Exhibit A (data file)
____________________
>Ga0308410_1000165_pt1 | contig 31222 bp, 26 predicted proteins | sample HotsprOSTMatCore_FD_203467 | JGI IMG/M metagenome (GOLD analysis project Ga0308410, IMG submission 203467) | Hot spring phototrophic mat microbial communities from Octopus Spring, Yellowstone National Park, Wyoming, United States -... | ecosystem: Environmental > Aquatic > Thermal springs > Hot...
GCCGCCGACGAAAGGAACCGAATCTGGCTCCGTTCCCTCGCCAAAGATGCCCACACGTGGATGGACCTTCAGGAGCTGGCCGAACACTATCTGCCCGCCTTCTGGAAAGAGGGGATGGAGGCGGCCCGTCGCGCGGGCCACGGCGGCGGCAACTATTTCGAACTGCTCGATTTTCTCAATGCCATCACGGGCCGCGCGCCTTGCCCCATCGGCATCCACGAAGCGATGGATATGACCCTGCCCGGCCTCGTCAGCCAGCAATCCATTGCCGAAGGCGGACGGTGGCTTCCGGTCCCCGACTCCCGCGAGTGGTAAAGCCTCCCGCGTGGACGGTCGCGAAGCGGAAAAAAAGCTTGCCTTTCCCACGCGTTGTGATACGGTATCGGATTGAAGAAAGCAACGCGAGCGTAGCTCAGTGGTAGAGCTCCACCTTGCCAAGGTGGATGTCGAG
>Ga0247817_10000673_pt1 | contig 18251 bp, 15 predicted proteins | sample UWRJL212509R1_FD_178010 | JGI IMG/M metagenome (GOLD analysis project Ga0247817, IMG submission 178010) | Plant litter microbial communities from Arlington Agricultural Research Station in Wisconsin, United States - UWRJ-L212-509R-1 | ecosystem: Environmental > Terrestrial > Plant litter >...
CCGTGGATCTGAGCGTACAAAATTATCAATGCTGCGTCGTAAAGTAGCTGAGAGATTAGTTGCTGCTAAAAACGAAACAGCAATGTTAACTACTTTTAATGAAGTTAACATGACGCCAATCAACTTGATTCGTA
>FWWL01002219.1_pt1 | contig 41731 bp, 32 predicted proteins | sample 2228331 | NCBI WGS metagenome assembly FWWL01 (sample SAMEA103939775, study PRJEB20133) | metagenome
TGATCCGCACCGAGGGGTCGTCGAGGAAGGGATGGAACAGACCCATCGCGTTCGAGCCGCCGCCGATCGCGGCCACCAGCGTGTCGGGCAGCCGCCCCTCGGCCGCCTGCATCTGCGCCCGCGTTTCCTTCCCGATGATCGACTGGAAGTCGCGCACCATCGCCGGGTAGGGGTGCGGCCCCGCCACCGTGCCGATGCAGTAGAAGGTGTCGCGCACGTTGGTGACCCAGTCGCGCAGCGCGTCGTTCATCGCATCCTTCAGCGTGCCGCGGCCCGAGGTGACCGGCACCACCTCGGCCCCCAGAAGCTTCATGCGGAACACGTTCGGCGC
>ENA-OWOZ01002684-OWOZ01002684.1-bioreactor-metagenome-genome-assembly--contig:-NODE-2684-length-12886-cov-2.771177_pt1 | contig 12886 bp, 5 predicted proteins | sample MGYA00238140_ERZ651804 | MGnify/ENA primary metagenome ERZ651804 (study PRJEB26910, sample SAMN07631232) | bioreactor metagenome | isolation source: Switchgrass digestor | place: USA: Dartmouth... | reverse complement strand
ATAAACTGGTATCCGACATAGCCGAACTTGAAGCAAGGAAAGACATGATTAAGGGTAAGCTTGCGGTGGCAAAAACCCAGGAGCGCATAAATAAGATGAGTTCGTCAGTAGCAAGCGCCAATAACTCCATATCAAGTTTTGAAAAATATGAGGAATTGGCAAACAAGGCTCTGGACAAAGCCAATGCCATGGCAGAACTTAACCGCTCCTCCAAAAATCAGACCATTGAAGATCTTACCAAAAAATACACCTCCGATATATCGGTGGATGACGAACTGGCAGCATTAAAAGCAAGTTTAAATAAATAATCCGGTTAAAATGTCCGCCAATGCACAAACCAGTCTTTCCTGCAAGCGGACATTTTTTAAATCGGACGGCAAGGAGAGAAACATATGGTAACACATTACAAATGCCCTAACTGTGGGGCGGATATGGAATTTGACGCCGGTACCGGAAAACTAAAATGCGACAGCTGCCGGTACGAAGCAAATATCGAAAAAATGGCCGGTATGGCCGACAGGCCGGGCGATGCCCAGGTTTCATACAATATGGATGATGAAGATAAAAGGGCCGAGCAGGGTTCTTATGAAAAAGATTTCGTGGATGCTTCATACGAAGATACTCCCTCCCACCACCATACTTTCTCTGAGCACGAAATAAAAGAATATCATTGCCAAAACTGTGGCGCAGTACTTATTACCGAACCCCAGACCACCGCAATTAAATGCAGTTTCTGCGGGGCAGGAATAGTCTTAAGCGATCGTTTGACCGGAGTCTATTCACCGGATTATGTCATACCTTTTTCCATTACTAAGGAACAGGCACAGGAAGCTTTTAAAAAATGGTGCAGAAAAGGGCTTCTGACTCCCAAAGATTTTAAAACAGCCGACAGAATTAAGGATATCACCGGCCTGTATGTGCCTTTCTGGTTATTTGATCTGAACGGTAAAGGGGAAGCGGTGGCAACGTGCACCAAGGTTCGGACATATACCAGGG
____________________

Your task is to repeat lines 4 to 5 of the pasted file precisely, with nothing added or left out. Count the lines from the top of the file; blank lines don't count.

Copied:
CCGTGGATCTGAGCGTACAAAATTATCAATGCTGCGTCGTAAAGTAGCTGAGAGATTAGTTGCTGCTAAAAACGAAACAGCAATGTTAACTACTTTTAATGAAGTTAACATGACGCCAATCAACTTGATTCGTA
>FWWL01002219.1_pt1 | contig 41731 bp, 32 predicted proteins | sample 2228331 | NCBI WGS metagenome assembly FWWL01 (sample SAMEA103939775, study PRJEB20133) | metagenome